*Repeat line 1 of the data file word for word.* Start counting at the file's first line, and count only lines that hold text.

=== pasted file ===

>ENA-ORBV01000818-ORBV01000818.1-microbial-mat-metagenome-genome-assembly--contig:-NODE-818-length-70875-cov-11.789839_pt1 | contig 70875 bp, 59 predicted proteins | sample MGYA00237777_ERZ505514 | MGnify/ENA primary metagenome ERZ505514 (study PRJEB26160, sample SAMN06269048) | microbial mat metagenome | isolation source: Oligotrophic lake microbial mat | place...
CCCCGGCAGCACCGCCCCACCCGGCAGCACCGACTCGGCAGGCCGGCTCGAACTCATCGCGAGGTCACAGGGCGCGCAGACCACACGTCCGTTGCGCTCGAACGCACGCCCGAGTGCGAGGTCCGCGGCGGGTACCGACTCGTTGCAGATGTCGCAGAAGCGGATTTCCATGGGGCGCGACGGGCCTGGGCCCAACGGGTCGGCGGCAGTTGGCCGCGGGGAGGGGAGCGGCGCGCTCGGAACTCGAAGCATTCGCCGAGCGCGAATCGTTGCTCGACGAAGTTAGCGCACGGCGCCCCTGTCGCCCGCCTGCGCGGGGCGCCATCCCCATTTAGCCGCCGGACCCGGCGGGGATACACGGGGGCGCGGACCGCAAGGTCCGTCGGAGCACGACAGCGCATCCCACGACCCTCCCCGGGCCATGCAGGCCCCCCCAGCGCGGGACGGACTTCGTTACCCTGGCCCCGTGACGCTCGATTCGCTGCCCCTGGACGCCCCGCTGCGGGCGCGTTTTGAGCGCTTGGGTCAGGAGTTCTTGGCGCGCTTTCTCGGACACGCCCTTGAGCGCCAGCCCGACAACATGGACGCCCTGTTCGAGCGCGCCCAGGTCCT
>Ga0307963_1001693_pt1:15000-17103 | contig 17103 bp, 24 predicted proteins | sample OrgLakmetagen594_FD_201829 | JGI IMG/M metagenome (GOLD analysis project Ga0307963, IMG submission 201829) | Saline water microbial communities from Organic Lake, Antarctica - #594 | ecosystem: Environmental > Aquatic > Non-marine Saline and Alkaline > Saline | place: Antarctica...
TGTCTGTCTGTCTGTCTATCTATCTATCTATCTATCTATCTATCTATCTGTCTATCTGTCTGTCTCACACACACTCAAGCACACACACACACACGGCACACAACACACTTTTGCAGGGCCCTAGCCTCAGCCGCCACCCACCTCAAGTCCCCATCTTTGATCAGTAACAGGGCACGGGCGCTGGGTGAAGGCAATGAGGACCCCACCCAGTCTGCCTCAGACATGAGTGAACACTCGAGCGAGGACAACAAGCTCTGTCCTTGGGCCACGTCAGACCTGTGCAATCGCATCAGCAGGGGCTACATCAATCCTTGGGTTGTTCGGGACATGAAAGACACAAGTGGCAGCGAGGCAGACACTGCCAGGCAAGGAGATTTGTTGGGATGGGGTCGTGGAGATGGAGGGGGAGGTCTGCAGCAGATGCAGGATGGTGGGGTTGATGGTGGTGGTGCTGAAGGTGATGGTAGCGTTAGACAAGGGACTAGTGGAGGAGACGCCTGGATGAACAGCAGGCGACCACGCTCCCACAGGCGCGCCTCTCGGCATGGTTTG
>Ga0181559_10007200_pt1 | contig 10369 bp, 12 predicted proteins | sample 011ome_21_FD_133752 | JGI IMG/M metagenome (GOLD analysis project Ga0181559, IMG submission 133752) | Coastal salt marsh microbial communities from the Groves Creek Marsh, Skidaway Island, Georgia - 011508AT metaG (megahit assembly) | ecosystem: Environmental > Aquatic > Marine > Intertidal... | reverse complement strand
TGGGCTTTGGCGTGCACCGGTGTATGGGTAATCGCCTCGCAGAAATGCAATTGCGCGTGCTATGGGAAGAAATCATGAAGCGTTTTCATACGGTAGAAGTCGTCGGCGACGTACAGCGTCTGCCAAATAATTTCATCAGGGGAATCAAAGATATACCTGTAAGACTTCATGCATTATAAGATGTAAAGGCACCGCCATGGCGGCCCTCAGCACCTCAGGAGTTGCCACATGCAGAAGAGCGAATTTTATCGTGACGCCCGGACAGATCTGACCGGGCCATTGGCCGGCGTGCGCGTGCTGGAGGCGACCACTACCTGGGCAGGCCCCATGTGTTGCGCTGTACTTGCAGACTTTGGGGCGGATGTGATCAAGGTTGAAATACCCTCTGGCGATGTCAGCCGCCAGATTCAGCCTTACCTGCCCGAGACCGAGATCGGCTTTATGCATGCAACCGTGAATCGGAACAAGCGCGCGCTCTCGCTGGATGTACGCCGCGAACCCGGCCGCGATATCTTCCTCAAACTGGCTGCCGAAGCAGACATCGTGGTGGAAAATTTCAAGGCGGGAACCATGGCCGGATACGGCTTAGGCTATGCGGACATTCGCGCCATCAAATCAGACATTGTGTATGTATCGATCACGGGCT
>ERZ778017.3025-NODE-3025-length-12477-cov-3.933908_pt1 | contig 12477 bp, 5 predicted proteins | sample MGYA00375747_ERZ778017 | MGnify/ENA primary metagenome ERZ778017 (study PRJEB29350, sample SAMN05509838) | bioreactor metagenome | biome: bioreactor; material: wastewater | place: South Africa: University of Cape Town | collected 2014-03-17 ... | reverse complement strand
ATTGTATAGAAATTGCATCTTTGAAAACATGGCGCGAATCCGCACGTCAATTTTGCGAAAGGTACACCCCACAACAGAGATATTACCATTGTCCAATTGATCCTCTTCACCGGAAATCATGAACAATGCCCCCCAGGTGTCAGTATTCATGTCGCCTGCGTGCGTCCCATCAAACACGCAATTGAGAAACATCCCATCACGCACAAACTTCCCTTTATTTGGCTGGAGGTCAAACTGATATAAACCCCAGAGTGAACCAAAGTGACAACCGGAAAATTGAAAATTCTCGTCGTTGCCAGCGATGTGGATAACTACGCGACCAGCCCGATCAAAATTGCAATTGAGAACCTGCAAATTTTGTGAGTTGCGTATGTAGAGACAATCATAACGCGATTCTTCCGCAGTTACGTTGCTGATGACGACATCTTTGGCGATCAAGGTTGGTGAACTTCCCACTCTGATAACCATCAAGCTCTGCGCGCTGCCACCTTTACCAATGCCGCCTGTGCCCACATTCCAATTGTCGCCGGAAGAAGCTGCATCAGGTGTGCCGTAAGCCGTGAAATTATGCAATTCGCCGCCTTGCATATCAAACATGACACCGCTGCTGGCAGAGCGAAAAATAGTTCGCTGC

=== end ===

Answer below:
>ENA-ORBV01000818-ORBV01000818.1-microbial-mat-metagenome-genome-assembly--contig:-NODE-818-length-70875-cov-11.789839_pt1 | contig 70875 bp, 59 predicted proteins | sample MGYA00237777_ERZ505514 | MGnify/ENA primary metagenome ERZ505514 (study PRJEB26160, sample SAMN06269048) | microbial mat metagenome | isolation source: Oligotrophic lake microbial mat | place...